JENNY

Michael!

MICHAEL

Just asking a question.

JENNY

I can’t believe what I’m hearing. Why are you saying this?

MICHAEL

Because you’re my wife; I can ask you anything and tell you anything. Ah, you brought his tea.

JENNY

Yes.

MICHAEL

Where’s the mocha mousse?

JENNY

The mousse. I forgot the mousse.

MICHAEL

Forgot it? The whole point of the tea was to have it with the mousse!

JENNY

So bring it out now.

MICHAEL

You never forget things like that! Why are you deliberately treating him with disrespect? It’s as if you’re going out of your way to be rude to him.

JENNY

Perhaps because I wasn’t prepared for his arrival!

MICHAEL

Life has a tendency to surprise us.

JENNY

I don’t like surprises in my own home.

MICHAEL

Liam is a man of substance and breeding, talent and creativity, a man I would very much like to make love to.

JENNY

If you were a woman.

MICHAEL

If I were a woman. Please start treating him with a little courtesy.

(MICHAEL walks off. JENNY tries to assimilate all that’s happening.

In a few moments, MICHAEL returns with a dish of mousse, places it on the table.)

MICHAEL

Not back yet?

JENNY

Do you see him anywhere?

MICHAEL

I wonder what’s taking so long. Should I check on him?

JENNY

I think the man knows how to dress. He’s been doing it for nearly thirty years.

(LIAM enters, wearing the khaki trousers and forest-green shirt.)

LIAM

Your clothes fit perfectly, Michael.

MICHAEL

I’m so glad. They look better on you than they do on me. Your mousse, Liam! Your mocha mousse is ready to be devoured!

LIAM

Thank you.

MICHAEL

And you have your tea.

LIAM

Yes. Lively lemon.

MICHAEL

I personally prefer wild orange spice.

LIAM

So do I, but Jenny tells me you’ve run out.

MICHAEL

I could’ve sworn there’s a box. I’ll have a look.

(MICHAEL walks out. LIAM tastes the mousse.)

LIAM

This is sinful.

JENNY

Is it?

LIAM

Absolutely. You made it from scratch?

JENNY

I did. Why are you here, Liam?

LIAM

Michael invited me.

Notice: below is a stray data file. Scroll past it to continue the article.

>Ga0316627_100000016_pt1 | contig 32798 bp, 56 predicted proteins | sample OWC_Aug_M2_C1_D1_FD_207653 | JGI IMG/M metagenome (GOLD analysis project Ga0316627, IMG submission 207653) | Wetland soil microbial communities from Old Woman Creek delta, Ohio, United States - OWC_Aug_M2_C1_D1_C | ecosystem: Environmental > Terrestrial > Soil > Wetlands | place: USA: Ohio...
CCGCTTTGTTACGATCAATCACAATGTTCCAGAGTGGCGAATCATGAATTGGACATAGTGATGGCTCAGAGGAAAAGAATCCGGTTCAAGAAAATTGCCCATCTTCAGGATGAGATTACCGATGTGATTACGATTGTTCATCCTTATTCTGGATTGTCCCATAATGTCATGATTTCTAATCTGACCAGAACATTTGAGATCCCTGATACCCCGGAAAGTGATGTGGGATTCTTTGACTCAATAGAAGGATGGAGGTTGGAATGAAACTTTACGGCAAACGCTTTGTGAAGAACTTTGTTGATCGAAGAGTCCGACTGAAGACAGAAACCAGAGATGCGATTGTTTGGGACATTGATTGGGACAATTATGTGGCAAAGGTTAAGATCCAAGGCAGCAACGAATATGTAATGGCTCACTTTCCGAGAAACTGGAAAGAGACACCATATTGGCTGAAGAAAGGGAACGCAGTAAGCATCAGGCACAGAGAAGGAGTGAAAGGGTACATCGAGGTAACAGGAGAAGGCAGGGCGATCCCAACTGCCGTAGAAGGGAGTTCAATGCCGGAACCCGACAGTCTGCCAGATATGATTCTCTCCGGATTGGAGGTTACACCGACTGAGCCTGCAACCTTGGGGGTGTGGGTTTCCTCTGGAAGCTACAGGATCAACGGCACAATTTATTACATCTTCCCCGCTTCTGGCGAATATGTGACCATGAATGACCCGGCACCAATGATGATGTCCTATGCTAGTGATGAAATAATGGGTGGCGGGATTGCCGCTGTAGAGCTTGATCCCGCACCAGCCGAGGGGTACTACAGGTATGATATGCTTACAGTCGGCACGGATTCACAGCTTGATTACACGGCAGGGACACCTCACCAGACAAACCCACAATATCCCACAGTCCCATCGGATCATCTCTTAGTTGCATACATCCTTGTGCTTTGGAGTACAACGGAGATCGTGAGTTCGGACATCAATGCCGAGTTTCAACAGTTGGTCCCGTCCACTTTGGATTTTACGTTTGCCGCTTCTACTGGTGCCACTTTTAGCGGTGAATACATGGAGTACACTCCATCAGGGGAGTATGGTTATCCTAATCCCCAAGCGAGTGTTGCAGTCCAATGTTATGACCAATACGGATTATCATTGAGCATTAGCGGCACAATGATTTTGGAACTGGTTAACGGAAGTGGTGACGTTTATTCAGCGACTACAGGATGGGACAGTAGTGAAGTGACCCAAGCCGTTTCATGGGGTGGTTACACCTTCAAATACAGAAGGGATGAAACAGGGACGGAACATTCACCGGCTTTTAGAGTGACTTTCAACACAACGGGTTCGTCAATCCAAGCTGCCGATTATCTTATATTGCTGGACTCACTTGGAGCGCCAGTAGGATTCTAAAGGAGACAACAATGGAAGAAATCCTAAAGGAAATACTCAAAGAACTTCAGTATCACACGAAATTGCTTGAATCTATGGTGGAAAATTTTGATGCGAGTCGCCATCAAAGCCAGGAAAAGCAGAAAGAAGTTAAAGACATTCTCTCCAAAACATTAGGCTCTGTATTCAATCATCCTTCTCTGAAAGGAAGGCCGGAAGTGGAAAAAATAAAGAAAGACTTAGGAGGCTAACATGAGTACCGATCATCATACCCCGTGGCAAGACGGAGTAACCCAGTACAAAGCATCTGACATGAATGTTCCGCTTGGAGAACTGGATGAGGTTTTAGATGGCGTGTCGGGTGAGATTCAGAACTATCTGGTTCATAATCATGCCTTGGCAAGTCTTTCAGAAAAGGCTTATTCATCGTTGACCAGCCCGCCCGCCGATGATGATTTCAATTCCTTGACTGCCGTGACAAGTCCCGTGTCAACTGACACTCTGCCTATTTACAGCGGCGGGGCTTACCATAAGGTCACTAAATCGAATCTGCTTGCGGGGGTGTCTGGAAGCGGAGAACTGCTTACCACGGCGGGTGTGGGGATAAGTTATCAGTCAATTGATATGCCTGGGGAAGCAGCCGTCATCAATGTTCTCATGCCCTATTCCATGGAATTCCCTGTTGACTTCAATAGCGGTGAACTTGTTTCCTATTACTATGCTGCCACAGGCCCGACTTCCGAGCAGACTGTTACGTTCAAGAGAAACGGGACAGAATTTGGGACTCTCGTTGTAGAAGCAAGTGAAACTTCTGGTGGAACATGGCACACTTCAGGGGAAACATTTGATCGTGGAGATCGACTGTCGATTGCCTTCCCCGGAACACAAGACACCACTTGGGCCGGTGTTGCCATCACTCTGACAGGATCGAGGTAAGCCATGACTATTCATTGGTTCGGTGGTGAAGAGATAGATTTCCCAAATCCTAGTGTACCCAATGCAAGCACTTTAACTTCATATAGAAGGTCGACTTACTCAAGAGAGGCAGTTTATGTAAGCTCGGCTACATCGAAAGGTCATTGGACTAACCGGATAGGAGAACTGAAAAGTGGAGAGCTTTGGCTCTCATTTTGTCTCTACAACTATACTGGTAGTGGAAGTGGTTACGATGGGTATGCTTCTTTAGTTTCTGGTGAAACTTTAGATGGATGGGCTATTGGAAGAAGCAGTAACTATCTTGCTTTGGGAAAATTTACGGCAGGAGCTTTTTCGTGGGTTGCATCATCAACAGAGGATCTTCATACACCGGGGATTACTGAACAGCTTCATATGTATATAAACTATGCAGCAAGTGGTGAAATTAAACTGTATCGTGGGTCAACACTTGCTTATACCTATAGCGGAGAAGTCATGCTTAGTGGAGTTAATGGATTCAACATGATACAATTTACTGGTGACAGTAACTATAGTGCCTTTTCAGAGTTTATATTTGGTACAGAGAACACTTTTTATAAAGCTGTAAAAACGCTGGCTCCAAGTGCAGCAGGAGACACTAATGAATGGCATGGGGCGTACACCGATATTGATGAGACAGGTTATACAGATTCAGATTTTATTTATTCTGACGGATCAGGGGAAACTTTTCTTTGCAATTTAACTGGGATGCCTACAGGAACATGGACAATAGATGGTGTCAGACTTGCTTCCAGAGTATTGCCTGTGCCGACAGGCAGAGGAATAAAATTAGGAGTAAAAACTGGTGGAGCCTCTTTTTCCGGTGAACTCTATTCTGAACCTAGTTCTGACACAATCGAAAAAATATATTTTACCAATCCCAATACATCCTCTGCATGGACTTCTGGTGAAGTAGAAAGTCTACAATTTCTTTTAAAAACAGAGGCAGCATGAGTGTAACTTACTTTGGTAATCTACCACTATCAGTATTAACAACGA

JENNY

What do you want?

LIAM

Want? I’m not sure I follow.

JENNY

Never mind.

(MICHAEL returns with a cup of tea.)

MICHAEL

A cup of wild orange spice tea, Liam. There was half a box.

LIAM

Wonderful. Thank you.

JENNY

I must’ve missed it.

MICHAEL

Yes. You must’ve.

(to LIAM)

Do you think she’s as beautiful as I told you she was?

LIAM

Your words didn’t do her justice.

MICHAEL

A pity she doesn’t want children, don’t you think?

JENNY

Michael! This is not the time or place.

LIAM

I understand your reluctance to talk about such a personal matter in front of a virtual stranger.

JENNY

Thank you, Liam.

(pause)

Why is it assumed every woman should want to give birth, and if she doesn’t she’s a freak of nature? I have nothing against women with children; I just don’t possess that maternal gene. Never did I aspire to be the perfect wife with two perfect little ones, worrying about soccer games and ballet classes, not to mention doll houses and day care. I happen to love children, as long as they’re not mine… I’ve been called selfish and cold. Well, I think some women who have children are the selfish ones, wanting miniature versions of themselves running around looking cute. I’m perfectly content with my work, my home, my activities, and my husband. It’s as simple as that.